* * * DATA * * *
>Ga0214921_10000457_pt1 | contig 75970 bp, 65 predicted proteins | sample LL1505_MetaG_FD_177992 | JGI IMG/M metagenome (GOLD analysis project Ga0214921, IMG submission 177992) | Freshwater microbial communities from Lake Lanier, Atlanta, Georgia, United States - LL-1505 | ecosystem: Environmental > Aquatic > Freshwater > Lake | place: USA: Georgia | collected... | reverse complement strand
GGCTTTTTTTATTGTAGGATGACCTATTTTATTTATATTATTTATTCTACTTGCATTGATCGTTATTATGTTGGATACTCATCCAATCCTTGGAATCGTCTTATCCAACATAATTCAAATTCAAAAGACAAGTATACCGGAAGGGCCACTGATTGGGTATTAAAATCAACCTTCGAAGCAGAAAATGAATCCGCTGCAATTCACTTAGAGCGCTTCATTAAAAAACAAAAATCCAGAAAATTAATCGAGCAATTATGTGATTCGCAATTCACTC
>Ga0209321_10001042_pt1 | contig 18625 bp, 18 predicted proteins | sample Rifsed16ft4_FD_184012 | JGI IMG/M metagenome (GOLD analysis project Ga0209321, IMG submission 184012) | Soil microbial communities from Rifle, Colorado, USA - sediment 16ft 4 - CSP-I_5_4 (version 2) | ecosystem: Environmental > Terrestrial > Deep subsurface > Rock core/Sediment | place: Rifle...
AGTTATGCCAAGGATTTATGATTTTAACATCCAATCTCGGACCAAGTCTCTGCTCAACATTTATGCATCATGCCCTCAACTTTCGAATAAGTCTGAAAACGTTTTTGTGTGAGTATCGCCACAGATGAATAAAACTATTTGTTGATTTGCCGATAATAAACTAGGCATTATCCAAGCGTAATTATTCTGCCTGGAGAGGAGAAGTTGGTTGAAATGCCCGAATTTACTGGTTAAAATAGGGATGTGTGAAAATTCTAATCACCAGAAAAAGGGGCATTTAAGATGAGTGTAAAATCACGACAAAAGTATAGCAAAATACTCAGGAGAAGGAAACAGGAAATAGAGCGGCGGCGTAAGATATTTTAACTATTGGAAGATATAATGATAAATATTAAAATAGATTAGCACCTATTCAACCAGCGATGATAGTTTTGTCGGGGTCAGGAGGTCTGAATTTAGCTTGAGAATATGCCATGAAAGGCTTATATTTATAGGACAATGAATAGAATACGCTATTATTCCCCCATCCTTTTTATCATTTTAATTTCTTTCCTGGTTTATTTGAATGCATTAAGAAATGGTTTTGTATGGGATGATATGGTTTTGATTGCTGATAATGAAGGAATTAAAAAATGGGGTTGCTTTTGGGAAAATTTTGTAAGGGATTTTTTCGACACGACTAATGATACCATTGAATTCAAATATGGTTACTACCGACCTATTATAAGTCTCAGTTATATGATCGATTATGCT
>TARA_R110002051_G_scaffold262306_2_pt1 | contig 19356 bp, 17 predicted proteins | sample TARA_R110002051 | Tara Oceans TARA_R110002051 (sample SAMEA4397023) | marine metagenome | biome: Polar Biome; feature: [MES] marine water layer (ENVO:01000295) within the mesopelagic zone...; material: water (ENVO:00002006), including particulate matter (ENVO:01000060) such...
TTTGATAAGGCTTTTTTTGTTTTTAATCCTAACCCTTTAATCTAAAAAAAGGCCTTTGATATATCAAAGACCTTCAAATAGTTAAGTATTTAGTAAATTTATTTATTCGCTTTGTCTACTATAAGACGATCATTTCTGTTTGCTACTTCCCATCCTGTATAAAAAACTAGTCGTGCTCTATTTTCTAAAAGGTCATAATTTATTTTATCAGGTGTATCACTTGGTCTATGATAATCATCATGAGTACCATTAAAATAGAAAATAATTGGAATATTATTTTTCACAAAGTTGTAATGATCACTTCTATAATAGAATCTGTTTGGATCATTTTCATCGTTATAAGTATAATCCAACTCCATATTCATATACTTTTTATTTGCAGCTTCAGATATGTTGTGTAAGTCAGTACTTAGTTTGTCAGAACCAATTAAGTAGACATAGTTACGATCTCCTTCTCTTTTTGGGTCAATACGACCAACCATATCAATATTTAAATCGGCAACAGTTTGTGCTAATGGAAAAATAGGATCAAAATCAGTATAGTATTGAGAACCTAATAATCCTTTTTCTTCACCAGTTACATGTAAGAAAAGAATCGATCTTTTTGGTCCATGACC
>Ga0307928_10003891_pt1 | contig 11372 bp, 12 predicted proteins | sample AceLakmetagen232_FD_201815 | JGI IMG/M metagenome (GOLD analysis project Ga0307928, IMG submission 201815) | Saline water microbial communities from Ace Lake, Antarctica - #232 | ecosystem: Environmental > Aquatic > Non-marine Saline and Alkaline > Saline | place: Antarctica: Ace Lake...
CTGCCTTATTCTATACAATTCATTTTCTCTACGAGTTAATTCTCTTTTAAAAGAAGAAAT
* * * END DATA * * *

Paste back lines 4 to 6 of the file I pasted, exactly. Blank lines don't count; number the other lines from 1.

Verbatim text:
AGTTATGCCAAGGATTTATGATTTTAACATCCAATCTCGGACCAAGTCTCTGCTCAACATTTATGCATCATGCCCTCAACTTTCGAATAAGTCTGAAAACGTTTTTGTGTGAGTATCGCCACAGATGAATAAAACTATTTGTTGATTTGCCGATAATAAACTAGGCATTATCCAAGCGTAATTATTCTGCCTGGAGAGGAGAAGTTGGTTGAAATGCCCGAATTTACTGGTTAAAATAGGGATGTGTGAAAATTCTAATCACCAGAAAAAGGGGCATTTAAGATGAGTGTAAAATCACGACAAAAGTATAGCAAAATACTCAGGAGAAGGAAACAGGAAATAGAGCGGCGGCGTAAGATATTTTAACTATTGGAAGATATAATGATAAATATTAAAATAGATTAGCACCTATTCAACCAGCGATGATAGTTTTGTCGGGGTCAGGAGGTCTGAATTTAGCTTGAGAATATGCCATGAAAGGCTTATATTTATAGGACAATGAATAGAATACGCTATTATTCCCCCATCCTTTTTATCATTTTAATTTCTTTCCTGGTTTATTTGAATGCATTAAGAAATGGTTTTGTATGGGATGATATGGTTTTGATTGCTGATAATGAAGGAATTAAAAAATGGGGTTGCTTTTGGGAAAATTTTGTAAGGGATTTTTTCGACACGACTAATGATACCATTGAATTCAAATATGGTTACTACCGACCTATTATAAGTCTCAGTTATATGATCGATTATGCT
>TARA_R110002051_G_scaffold262306_2_pt1 | contig 19356 bp, 17 predicted proteins | sample TARA_R110002051 | Tara Oceans TARA_R110002051 (sample SAMEA4397023) | marine metagenome | biome: Polar Biome; feature: [MES] marine water layer (ENVO:01000295) within the mesopelagic zone...; material: water (ENVO:00002006), including particulate matter (ENVO:01000060) such...
TTTGATAAGGCTTTTTTTGTTTTTAATCCTAACCCTTTAATCTAAAAAAAGGCCTTTGATATATCAAAGACCTTCAAATAGTTAAGTATTTAGTAAATTTATTTATTCGCTTTGTCTACTATAAGACGATCATTTCTGTTTGCTACTTCCCATCCTGTATAAAAAACTAGTCGTGCTCTATTTTCTAAAAGGTCATAATTTATTTTATCAGGTGTATCACTTGGTCTATGATAATCATCATGAGTACCATTAAAATAGAAAATAATTGGAATATTATTTTTCACAAAGTTGTAATGATCACTTCTATAATAGAATCTGTTTGGATCATTTTCATCGTTATAAGTATAATCCAACTCCATATTCATATACTTTTTATTTGCAGCTTCAGATATGTTGTGTAAGTCAGTACTTAGTTTGTCAGAACCAATTAAGTAGACATAGTTACGATCTCCTTCTCTTTTTGGGTCAATACGACCAACCATATCAATATTTAAATCGGCAACAGTTTGTGCTAATGGAAAAATAGGATCAAAATCAGTATAGTATTGAGAACCTAATAATCCTTTTTCTTCACCAGTTACATGTAAGAAAAGAATCGATCTTTTTGGTCCATGACC